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Human gait is the way locomotion is achieved using human limbs. Human gait is defined as bipedal, biphasic forward propulsion of center of gravity of human body, in which there is alternate sinuous movements of different segments of the body with least expenditure of energy. Different gaits are characterized by differences in limb movement patterns, overall velocity, forces, kinetic and potential energy cycles, and changes in the contact with the surface (ground, floor, etc.).
One variable aspect in different gaits is foot strike – how the foot contacts the ground, specifically which part of the foot first contacts the ground.
In sprinting, gait typically features a forefoot strike, but the heel does not contact the ground.
Some researchers classify foot strikes by the initial center of pressure; this is mostly applicable to shod running (running while wearing shoes). In this classification:
Foot strike varies to some degree between strides, and between individuals. It varies significantly and notably between walking and running, and between wearing shoes (shod) and not wearing shoes (barefoot).
Typically, barefoot walking features heel or midfoot strike, while barefoot running features midfoot or forefoot strike. Barefoot running rarely features heel strike, because the impact is painful, the human heel pad not absorbing much of the force of impact. By contrast, 75% of runners wearing modern running shoes heel strike; running shoes being characterized by a padded sole, stiff soles and arch support, and sloping down from a more padded heel to a less padded forefoot.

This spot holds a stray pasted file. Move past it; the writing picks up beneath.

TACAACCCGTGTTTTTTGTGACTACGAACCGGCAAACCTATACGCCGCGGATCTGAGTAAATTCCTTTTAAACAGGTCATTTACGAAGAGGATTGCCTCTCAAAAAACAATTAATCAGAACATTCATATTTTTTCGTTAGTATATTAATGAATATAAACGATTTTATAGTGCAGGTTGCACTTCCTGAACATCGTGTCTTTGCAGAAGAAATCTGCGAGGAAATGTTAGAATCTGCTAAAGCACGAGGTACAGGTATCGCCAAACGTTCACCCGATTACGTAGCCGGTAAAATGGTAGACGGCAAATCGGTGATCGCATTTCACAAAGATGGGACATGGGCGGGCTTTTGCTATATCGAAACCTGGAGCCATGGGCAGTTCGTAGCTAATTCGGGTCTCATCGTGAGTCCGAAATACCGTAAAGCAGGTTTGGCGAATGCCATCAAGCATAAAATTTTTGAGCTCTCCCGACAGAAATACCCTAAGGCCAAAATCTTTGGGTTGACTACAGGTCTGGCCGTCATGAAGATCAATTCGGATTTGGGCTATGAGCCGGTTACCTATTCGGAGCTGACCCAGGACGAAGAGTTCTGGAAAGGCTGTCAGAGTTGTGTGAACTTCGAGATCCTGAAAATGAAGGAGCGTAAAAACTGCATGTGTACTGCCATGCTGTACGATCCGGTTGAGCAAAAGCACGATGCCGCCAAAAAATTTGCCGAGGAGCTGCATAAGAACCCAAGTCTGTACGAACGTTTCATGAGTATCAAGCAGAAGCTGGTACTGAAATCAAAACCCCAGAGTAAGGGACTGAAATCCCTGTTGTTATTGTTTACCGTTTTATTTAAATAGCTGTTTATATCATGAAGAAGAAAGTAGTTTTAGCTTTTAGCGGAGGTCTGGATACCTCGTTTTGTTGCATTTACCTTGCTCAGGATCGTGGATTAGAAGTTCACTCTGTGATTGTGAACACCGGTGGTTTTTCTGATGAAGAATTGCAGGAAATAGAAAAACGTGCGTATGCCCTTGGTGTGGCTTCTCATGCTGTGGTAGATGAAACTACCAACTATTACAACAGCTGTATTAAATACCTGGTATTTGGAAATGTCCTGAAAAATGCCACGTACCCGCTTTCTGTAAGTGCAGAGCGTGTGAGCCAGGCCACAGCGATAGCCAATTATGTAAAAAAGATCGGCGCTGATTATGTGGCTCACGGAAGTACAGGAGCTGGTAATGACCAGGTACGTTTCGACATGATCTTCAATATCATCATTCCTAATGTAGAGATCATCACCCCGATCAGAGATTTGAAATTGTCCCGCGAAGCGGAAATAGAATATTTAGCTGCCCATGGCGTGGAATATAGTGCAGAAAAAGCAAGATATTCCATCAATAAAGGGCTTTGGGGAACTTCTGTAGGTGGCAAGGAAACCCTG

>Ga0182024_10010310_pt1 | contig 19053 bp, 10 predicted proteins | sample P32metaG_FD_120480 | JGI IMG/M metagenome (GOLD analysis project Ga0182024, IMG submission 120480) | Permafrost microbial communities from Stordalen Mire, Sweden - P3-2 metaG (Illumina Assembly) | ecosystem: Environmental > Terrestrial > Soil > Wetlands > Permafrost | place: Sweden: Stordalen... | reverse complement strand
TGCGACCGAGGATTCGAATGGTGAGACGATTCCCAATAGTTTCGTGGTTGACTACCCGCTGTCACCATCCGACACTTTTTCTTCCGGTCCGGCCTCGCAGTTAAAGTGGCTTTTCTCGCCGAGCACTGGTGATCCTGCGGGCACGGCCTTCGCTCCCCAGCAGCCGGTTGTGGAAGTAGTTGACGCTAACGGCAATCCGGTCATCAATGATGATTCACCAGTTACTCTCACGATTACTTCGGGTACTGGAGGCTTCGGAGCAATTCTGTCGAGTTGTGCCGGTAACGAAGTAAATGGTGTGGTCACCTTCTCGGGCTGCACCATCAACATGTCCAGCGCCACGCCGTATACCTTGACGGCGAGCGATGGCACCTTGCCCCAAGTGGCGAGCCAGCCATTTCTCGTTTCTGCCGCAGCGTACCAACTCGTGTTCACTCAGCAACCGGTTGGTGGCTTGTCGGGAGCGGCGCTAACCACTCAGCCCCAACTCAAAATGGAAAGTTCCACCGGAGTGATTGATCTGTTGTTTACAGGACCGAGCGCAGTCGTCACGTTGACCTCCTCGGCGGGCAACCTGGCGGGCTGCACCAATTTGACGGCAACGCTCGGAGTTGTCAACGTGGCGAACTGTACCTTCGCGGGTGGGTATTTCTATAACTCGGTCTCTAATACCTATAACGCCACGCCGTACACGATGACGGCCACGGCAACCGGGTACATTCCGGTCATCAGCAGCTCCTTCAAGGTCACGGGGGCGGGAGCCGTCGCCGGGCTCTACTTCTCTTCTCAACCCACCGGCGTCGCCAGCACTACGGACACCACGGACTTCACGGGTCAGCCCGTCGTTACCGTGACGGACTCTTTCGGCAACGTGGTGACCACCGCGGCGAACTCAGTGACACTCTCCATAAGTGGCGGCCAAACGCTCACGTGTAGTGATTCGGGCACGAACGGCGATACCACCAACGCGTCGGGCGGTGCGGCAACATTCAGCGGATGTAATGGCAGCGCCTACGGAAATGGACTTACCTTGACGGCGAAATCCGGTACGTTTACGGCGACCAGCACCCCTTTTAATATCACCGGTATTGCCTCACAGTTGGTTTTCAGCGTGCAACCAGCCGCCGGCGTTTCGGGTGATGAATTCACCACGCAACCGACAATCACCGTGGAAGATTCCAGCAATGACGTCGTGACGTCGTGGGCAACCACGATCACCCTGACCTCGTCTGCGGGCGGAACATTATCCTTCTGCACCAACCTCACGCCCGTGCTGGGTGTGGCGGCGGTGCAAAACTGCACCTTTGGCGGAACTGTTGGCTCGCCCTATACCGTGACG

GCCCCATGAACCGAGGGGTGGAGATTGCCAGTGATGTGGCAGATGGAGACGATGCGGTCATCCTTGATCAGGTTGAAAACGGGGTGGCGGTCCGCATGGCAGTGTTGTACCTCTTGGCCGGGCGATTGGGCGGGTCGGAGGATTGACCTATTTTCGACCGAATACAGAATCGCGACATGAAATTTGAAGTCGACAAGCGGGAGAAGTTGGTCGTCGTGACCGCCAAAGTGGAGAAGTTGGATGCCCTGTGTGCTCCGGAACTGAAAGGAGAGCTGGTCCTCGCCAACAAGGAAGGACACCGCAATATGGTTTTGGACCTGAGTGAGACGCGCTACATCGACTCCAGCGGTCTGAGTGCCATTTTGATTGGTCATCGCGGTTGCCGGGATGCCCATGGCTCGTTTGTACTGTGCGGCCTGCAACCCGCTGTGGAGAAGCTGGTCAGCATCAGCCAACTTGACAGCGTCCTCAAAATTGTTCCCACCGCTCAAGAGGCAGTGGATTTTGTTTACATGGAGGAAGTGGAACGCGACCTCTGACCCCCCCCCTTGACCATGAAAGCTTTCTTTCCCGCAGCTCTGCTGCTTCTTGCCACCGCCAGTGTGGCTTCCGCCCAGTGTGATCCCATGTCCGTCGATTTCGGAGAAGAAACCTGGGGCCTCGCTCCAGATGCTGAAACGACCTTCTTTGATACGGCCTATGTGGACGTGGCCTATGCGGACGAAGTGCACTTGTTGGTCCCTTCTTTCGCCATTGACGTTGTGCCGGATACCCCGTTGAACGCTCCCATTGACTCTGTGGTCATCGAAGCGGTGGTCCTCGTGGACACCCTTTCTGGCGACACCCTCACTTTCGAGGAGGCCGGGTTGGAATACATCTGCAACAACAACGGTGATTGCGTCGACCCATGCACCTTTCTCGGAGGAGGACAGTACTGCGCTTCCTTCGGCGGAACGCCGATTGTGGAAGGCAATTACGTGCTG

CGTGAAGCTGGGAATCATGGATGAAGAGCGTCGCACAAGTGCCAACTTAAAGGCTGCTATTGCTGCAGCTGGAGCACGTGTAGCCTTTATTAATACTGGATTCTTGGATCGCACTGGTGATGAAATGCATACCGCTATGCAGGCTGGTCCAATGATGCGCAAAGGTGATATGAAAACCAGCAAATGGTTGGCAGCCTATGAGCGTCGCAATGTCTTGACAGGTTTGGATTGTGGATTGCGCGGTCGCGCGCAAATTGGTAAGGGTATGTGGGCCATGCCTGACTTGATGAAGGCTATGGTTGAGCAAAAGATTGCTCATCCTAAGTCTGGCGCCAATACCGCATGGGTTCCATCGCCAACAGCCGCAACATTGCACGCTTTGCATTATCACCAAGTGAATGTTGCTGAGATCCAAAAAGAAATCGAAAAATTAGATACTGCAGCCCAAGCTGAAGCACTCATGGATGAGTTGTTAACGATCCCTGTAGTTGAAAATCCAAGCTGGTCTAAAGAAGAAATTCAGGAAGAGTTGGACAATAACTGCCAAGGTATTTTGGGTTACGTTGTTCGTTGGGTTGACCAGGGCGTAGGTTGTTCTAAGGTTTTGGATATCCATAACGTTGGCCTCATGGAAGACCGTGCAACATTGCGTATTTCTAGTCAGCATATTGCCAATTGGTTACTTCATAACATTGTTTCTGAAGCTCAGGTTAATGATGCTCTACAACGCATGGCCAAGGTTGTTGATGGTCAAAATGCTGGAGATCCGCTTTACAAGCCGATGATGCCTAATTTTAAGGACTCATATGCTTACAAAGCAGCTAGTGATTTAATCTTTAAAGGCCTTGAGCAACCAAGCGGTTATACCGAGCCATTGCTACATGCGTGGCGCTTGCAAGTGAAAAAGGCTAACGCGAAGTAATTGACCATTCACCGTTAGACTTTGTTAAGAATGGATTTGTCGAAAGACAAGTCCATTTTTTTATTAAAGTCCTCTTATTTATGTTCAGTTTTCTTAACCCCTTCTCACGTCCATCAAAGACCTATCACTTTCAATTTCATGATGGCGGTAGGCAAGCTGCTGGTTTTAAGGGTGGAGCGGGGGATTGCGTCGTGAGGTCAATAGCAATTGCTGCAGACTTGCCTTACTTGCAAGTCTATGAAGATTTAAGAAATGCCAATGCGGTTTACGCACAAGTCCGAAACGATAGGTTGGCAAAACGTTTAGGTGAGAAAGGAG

The cause of this change in gait in shod running is unknown, but Liebermann notes that there is correlation between the foot-landing style and exposure to shoes. In some individuals, the gait is largely unchanged – the leg position and foot position are identical in barefoot and shod running – but the wedge shape of the padding moving the point of impact back from the forefoot to the midfoot. In other cases, it is conjectured that the padding of the heel softens the impact and resulting in runner modifying their gait to contact further back in the foot.
A 2012 study using Harvard University runners found that those who "habitually rearfoot strike had approximately twice the rate of repetitive stress injuries than individuals who habitually forefoot strike". This was the first study that investigated the link between foot strike and injury rates.
There are gender differences in human gait: females walk with lesser step width and more pelvic movement. Gait analysis generally takes gender into consideration. Females walking with hip sway, and males walking with swagger in shoulder generally have more physical attractiveness. A study by Stuart Brody of the University of the West of Scotland suggests that female gait may reflect orgasmic ability. Gender differences in human gait can be explored using a demonstration created by the Biomotion Laboratory at Queen's University, Kingston, Canada. BMLWalker
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